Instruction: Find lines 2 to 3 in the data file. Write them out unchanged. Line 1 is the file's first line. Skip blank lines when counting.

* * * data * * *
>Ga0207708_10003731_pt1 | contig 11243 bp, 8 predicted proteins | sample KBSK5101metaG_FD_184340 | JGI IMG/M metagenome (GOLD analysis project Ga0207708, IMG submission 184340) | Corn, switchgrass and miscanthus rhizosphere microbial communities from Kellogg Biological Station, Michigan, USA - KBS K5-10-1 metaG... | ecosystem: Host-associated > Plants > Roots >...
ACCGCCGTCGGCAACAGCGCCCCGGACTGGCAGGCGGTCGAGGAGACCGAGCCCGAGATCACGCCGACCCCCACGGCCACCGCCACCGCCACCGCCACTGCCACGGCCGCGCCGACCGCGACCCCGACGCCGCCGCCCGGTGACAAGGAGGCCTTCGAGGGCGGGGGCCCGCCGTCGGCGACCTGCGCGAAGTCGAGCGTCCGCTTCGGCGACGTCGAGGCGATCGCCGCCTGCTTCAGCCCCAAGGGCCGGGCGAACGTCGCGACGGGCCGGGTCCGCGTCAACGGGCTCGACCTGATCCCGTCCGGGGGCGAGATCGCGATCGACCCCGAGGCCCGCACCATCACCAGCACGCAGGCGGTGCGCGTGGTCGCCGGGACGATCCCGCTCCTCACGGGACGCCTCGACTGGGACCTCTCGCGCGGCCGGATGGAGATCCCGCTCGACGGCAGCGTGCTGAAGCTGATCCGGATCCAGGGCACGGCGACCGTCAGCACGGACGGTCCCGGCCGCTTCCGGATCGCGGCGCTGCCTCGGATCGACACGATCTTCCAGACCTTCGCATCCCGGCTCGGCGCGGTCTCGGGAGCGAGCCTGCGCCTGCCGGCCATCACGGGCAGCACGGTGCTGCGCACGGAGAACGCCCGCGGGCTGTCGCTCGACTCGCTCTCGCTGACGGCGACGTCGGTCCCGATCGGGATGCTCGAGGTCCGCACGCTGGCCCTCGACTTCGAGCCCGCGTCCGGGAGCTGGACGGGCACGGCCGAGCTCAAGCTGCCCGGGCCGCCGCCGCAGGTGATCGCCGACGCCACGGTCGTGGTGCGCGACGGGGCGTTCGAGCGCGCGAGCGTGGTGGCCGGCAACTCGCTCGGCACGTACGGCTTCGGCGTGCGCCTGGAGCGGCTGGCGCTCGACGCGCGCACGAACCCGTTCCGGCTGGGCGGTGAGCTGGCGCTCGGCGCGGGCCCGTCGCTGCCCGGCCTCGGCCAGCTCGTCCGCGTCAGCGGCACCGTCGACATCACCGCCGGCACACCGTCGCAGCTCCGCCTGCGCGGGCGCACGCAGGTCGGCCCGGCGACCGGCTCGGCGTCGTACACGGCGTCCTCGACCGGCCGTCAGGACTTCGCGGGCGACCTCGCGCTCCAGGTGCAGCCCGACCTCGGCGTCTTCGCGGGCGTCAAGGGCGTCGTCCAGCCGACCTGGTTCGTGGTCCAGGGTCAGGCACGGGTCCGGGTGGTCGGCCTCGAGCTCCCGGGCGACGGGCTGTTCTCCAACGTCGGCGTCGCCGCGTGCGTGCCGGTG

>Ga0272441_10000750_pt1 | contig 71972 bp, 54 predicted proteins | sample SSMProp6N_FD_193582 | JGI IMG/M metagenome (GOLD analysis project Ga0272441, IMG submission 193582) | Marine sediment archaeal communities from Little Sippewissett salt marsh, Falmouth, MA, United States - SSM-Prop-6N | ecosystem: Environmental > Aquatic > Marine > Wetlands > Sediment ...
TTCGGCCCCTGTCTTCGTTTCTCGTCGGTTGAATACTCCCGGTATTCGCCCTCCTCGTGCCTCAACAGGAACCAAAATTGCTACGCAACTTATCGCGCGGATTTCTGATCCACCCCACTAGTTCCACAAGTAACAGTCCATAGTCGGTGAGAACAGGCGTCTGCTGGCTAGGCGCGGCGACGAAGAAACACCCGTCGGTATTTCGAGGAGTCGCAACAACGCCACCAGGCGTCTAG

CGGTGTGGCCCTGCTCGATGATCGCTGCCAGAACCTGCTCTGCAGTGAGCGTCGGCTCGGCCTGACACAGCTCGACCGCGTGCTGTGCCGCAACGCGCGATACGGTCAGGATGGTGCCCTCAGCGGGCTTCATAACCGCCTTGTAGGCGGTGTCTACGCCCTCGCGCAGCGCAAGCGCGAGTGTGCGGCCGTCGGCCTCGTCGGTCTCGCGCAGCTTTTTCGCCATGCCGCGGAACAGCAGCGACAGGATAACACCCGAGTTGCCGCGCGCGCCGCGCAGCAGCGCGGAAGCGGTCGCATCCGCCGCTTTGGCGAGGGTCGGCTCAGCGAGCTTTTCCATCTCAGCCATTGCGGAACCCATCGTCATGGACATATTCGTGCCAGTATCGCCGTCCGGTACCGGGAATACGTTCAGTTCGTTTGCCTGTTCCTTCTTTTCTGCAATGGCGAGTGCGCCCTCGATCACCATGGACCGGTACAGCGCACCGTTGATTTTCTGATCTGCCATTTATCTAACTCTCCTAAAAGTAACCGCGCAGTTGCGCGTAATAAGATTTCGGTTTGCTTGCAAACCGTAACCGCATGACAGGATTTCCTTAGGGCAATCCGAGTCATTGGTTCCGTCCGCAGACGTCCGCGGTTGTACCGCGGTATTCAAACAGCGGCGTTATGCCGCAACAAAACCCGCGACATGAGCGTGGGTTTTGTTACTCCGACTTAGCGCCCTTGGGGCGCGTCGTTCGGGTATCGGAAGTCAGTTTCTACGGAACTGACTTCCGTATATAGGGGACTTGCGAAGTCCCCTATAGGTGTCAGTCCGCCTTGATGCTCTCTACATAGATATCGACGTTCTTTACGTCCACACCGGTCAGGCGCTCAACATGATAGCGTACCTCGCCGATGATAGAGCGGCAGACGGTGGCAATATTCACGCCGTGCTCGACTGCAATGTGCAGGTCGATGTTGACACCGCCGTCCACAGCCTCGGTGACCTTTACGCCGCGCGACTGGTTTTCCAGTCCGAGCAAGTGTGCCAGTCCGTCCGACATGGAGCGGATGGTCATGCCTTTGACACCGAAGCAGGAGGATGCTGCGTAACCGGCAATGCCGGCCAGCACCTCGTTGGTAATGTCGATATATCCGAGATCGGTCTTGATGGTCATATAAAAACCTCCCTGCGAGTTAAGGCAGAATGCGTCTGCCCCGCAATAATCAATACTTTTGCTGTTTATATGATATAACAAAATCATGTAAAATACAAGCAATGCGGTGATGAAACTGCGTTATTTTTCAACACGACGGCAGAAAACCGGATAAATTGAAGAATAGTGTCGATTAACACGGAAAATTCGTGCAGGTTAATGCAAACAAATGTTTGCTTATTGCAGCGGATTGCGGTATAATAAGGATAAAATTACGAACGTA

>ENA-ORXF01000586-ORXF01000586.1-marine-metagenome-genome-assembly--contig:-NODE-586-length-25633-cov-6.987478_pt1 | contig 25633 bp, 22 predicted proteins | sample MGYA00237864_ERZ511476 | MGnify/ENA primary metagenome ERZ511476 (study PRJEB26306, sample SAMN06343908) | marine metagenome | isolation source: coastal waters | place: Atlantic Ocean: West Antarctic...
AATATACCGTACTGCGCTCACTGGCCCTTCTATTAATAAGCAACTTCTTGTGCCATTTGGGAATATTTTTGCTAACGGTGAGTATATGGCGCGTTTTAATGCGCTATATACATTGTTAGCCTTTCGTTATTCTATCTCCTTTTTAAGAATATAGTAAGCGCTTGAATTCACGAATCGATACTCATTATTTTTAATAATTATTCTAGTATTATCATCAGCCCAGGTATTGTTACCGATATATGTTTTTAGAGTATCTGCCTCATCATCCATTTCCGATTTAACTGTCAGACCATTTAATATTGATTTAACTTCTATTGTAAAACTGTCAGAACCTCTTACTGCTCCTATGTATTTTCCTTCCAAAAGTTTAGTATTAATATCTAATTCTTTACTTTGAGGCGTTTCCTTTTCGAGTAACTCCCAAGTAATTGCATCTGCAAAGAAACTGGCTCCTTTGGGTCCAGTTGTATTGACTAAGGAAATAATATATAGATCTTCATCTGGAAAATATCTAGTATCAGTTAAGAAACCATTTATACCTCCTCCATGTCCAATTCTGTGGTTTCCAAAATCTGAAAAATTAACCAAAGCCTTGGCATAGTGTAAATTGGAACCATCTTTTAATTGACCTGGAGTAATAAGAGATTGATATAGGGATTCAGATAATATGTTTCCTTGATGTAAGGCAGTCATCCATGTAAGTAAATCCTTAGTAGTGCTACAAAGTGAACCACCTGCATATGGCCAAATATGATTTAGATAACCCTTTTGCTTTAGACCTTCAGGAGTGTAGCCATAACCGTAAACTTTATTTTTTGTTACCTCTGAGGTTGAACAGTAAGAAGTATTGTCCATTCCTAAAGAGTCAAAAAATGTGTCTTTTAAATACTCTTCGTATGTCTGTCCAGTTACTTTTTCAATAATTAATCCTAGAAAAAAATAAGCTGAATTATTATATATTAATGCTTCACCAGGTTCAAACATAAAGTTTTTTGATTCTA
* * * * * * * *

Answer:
ACCGCCGTCGGCAACAGCGCCCCGGACTGGCAGGCGGTCGAGGAGACCGAGCCCGAGATCACGCCGACCCCCACGGCCACCGCCACCGCCACCGCCACTGCCACGGCCGCGCCGACCGCGACCCCGACGCCGCCGCCCGGTGACAAGGAGGCCTTCGAGGGCGGGGGCCCGCCGTCGGCGACCTGCGCGAAGTCGAGCGTCCGCTTCGGCGACGTCGAGGCGATCGCCGCCTGCTTCAGCCCCAAGGGCCGGGCGAACGTCGCGACGGGCCGGGTCCGCGTCAACGGGCTCGACCTGATCCCGTCCGGGGGCGAGATCGCGATCGACCCCGAGGCCCGCACCATCACCAGCACGCAGGCGGTGCGCGTGGTCGCCGGGACGATCCCGCTCCTCACGGGACGCCTCGACTGGGACCTCTCGCGCGGCCGGATGGAGATCCCGCTCGACGGCAGCGTGCTGAAGCTGATCCGGATCCAGGGCACGGCGACCGTCAGCACGGACGGTCCCGGCCGCTTCCGGATCGCGGCGCTGCCTCGGATCGACACGATCTTCCAGACCTTCGCATCCCGGCTCGGCGCGGTCTCGGGAGCGAGCCTGCGCCTGCCGGCCATCACGGGCAGCACGGTGCTGCGCACGGAGAACGCCCGCGGGCTGTCGCTCGACTCGCTCTCGCTGACGGCGACGTCGGTCCCGATCGGGATGCTCGAGGTCCGCACGCTGGCCCTCGACTTCGAGCCCGCGTCCGGGAGCTGGACGGGCACGGCCGAGCTCAAGCTGCCCGGGCCGCCGCCGCAGGTGATCGCCGACGCCACGGTCGTGGTGCGCGACGGGGCGTTCGAGCGCGCGAGCGTGGTGGCCGGCAACTCGCTCGGCACGTACGGCTTCGGCGTGCGCCTGGAGCGGCTGGCGCTCGACGCGCGCACGAACCCGTTCCGGCTGGGCGGTGAGCTGGCGCTCGGCGCGGGCCCGTCGCTGCCCGGCCTCGGCCAGCTCGTCCGCGTCAGCGGCACCGTCGACATCACCGCCGGCACACCGTCGCAGCTCCGCCTGCGCGGGCGCACGCAGGTCGGCCCGGCGACCGGCTCGGCGTCGTACACGGCGTCCTCGACCGGCCGTCAGGACTTCGCGGGCGACCTCGCGCTCCAGGTGCAGCCCGACCTCGGCGTCTTCGCGGGCGTCAAGGGCGTCGTCCAGCCGACCTGGTTCGTGGTCCAGGGTCAGGCACGGGTCCGGGTGGTCGGCCTCGAGCTCCCGGGCGACGGGCTGTTCTCCAACGTCGGCGTCGCCGCGTGCGTGCCGGTG

>Ga0272441_10000750_pt1 | contig 71972 bp, 54 predicted proteins | sample SSMProp6N_FD_193582 | JGI IMG/M metagenome (GOLD analysis project Ga0272441, IMG submission 193582) | Marine sediment archaeal communities from Little Sippewissett salt marsh, Falmouth, MA, United States - SSM-Prop-6N | ecosystem: Environmental > Aquatic > Marine > Wetlands > Sediment ...